News & Opinion

Spaniards steer Garcia toward apology

KING ABDULLAH ECONOMIC CITY, Saudi Arabia – In the chapters leading to Sergio Garcia’s extraordinary disqualification at the first European Tour event in Saudi Arabia, several Spanish characters – the caddies who called rules officials to complain about damage to greens, the official who photographed the damage and the players who reprimanded the fiery former Masters champion – played key roles.

“Sometimes you lose your head and later you realize what you have done,” Garcia said during an interview in Spanish a couple of hours after being disqualified for purposely damaging greens during Saturday’s third round of the Saudi International at Royal Greens Golf and Country Club, a new course by the Red Sea.

Sergio Garcia

Just a few hours earlier, fellow Spaniards Jorge Campillo and his caddie, Borja Simo, who were playing two groups behind Garcia and Italian Renato Paratore, called rules officials upon noticing damage that looked “clearly intentional” on at least two greens.

“We knew it could affect our play and the groups behind us,” Simo said.

Said Campillo: “It can happen once to anyone, but several times is not normal.”

Minutes later, Spanish referee Federico Paez reviewed the damage, took photos of several greens and started deliberations among rules officials. Their review led to the first application of Rule 1.2a (“Conduct Expected of All Players”), a new rule that covers serious misconduct, and its interpretation, including the specific example of “deliberately causing damage to a putting green.”

But the decision was not immediate and lasted almost until the conclusion of the third round. In the meantime, Spanish caddie Javier Erviti, who was carrying Paratore’s bag, witnessed first-hand the unraveling of Garcia’s frustration.

“We are used to the passion because we are Latin, but I had the feeling that his anger level was too out of hand,” said Erviti, who noticed a dragging mark on the fifth green and started empathizing with colleague Victor Garcia, Sergio’s brother and caddie.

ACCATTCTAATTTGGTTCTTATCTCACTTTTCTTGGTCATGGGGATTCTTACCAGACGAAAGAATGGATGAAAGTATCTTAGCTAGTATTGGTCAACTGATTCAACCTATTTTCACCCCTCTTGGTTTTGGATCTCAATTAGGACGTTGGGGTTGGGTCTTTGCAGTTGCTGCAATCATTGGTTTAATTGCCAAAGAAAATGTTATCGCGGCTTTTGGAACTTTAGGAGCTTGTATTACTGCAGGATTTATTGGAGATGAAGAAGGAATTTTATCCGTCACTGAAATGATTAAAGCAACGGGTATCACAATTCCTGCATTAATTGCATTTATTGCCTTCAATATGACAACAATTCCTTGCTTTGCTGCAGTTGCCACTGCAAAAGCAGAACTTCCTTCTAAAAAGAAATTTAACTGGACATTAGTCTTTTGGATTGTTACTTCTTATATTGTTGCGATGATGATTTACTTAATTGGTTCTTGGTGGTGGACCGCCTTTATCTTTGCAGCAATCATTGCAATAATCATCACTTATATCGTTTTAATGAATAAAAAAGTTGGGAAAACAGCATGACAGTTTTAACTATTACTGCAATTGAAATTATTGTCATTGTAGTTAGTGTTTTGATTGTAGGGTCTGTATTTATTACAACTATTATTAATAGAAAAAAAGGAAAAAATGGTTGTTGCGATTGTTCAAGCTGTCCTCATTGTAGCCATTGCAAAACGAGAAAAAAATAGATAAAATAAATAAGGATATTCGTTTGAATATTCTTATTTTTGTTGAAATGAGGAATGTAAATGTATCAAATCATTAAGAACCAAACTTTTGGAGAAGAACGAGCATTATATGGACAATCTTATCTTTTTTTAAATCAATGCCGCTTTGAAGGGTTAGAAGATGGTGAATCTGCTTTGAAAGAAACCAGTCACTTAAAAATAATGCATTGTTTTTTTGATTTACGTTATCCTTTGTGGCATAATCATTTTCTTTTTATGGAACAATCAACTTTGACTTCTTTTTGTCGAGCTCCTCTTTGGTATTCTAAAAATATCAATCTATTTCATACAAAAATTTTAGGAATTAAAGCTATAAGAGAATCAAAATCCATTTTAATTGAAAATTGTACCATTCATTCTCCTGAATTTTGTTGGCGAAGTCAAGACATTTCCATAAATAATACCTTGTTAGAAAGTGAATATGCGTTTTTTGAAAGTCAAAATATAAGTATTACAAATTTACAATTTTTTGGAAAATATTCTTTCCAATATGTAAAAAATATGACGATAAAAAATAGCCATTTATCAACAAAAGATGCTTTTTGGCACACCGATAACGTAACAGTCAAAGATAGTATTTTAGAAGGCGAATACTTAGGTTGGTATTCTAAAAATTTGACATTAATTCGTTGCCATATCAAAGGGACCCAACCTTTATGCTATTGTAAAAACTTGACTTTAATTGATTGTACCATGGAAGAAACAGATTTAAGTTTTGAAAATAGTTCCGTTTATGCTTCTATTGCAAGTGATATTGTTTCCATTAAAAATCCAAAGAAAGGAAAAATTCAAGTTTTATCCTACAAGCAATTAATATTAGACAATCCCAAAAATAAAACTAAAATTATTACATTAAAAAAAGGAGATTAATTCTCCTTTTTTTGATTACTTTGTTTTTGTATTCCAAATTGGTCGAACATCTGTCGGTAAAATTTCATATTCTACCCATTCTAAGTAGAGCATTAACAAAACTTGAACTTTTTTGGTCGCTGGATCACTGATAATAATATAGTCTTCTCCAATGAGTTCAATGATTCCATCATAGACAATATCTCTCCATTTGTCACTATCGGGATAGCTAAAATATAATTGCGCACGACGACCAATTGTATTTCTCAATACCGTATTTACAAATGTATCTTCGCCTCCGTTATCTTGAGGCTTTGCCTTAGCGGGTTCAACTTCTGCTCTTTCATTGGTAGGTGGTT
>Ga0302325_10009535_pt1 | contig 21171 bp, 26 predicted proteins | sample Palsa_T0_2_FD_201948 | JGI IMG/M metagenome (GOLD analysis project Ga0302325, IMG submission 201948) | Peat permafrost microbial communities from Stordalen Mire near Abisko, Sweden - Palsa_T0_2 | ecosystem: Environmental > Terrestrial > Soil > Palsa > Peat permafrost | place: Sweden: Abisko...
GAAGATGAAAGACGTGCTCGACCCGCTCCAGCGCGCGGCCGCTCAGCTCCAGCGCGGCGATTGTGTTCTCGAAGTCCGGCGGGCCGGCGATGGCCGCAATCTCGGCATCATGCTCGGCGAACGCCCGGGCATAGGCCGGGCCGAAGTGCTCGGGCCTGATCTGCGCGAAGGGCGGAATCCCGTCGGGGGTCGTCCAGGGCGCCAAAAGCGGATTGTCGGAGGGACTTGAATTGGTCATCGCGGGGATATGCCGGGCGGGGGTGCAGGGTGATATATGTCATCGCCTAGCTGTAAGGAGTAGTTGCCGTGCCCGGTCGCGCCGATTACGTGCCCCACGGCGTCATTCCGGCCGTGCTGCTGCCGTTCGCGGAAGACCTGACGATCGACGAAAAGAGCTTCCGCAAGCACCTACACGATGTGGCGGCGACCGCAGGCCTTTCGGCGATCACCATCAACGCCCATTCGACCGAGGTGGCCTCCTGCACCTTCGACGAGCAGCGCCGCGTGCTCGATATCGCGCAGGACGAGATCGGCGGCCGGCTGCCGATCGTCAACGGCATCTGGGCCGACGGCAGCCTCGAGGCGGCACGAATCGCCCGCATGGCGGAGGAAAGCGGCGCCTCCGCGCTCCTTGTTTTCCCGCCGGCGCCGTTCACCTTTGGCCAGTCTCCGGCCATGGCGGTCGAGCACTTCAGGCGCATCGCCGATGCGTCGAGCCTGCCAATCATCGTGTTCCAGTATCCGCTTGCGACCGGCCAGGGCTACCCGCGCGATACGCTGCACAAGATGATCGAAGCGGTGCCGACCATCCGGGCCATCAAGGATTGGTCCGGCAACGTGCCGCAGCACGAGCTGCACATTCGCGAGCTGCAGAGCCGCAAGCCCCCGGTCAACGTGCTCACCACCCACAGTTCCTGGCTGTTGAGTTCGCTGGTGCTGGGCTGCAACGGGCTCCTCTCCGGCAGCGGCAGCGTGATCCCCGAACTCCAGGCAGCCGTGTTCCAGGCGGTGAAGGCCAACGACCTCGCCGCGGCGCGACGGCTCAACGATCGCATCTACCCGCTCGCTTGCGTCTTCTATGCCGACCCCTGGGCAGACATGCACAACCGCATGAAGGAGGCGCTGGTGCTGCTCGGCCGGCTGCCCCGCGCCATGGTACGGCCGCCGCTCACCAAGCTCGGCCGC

At the end of the round, tournament director David Phillips, with an iPad in hand, was waiting for Garcia by the scoring tent. They reviewed the photos and launched a long discussion to establish the facts and potential consequences.

Then came Spaniard Gonzalo Fernandez Castano, who was playing five groups behind and said that he suspected Garcia might have caused the damage.

“The first thing I did was look for Sergio and tell him what he had done was unacceptable,” Fernandez Castano said. “I talked to him because he is a friend, and friends should be there to guide you in difficult times.” Fernandez Castano said that he advised Garcia to accept responsibility and apologize.

Then came the meetings and deliberations with the European Tour, culminating in an official statement from Garcia: “I respect the decision of my disqualification. In frustration, I damaged a couple of greens, for which I apologize, and I have informed my fellow players it will never happen again.”

Sunday evening, a European Tour spokesman said that Garcia’s conduct will be reviewed for potential further disciplinary action.

This isn’t the first time that Garcia’s temper has bubbled over. In fact, only a day earlier, Garcia showed his disgust with what he perceived to have been a bad raking of a bunker at the par-5 fourth hole by a previous group. After blasting out, he retaliated on the bunker with several angry beatings from his wedge. He eventually bogeyed the hole en route to a 1-over 71.

Perhaps Garcia’s most infamous incident of personal misconduct on a golf course came during the 2007 CA World Championship at Doral, when he missed a short putt and then spat into the hole at the Blue Monster’s No. 13. In 1999, as a 20-year-old at the World Match Play Championship, he angrily tossed a shoe after a wayward shot at Wentworth’s 16th hole. In the era of viral videos, his club toss off the tee at the par-4 fifth hole at TPC San Antonio in 2018 got plenty of airtime (and hang time).

Two hours after the incident in Saudi Arabia, sitting in his hotel room, a calmer Garcia reflected on his behavior.

“I am not proud of what happened this week,” said Garcia, 39, whose 29 worldwide victories include 10 on the PGA Tour and 14 in Europe. “We are all human, and we all make mistakes. The biggest mistake is not learning from your mistakes.”

His fellow Spaniards already had accepted his apologies. “He has risen to the occasion and has assumed his punishment,” Fernandez Castano said. Added Campillo: “He could not control his temper, got DQ’d, accepted the sanction, and apologized. I think he did the right thing at the end.”

The European Tour wants to close the case. “The incident is over. We have dealt with it. Sergio has apologized to the players and we move on,” said Keith Pelley, the Tour’s chief executive. Pelley already had to deal during the past week with the controversy surrounding an event played in a country under scrutiny for its human-rights record. The Oct. 2 assassination of Saudi national Jamal Khashoggi, a columnist for the Washington Post, has been linked by the CIA to the Saudi crown prince.

Paradoxically, Garcia’s newest unfortunate display of Spanish passion has taken over the headlines, and, in a way, has helped distract the attention from recent political events in Saudi Arabia and raised the profile of the first Saudi International in a manner in which organizers could not have imagined and certainly didn’t want.

Juan Luis Guillen is a Spanish golf, food and travel writer based in the U.S. He can be reached at